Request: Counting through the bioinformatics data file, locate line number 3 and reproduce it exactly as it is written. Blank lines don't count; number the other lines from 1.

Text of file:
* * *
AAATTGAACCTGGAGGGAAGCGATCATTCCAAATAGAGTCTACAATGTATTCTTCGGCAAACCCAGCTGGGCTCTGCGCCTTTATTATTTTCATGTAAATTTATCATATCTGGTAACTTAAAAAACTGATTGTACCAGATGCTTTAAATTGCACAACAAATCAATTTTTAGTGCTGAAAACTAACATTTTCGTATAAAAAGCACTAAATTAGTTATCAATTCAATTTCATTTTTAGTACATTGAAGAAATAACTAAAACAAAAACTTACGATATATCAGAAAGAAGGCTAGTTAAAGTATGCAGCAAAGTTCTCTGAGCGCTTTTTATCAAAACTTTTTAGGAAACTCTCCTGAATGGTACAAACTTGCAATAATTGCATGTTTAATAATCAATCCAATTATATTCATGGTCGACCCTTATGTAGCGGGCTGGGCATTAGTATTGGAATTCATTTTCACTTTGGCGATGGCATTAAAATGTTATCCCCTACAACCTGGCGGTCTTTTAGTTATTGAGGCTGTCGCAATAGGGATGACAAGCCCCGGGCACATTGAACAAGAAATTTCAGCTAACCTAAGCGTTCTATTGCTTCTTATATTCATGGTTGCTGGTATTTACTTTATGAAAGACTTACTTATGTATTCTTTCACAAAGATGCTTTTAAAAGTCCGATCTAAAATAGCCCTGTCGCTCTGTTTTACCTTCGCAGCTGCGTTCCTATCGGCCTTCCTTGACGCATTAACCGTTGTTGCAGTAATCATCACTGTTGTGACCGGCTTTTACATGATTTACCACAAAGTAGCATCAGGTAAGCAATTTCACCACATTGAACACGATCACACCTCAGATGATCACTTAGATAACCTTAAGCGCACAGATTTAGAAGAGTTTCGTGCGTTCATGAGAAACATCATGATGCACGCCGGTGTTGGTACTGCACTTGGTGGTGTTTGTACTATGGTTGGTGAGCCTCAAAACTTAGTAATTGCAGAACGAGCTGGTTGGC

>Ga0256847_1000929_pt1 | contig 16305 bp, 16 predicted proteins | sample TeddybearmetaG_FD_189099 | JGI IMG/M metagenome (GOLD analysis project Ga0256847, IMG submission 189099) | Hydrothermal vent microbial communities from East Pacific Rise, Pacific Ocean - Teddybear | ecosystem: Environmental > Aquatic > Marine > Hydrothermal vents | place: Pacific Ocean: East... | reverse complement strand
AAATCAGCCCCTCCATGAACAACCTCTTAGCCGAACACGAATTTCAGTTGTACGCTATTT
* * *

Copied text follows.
AAATCAGCCCCTCCATGAACAACCTCTTAGCCGAACACGAATTTCAGTTGTACGCTATTT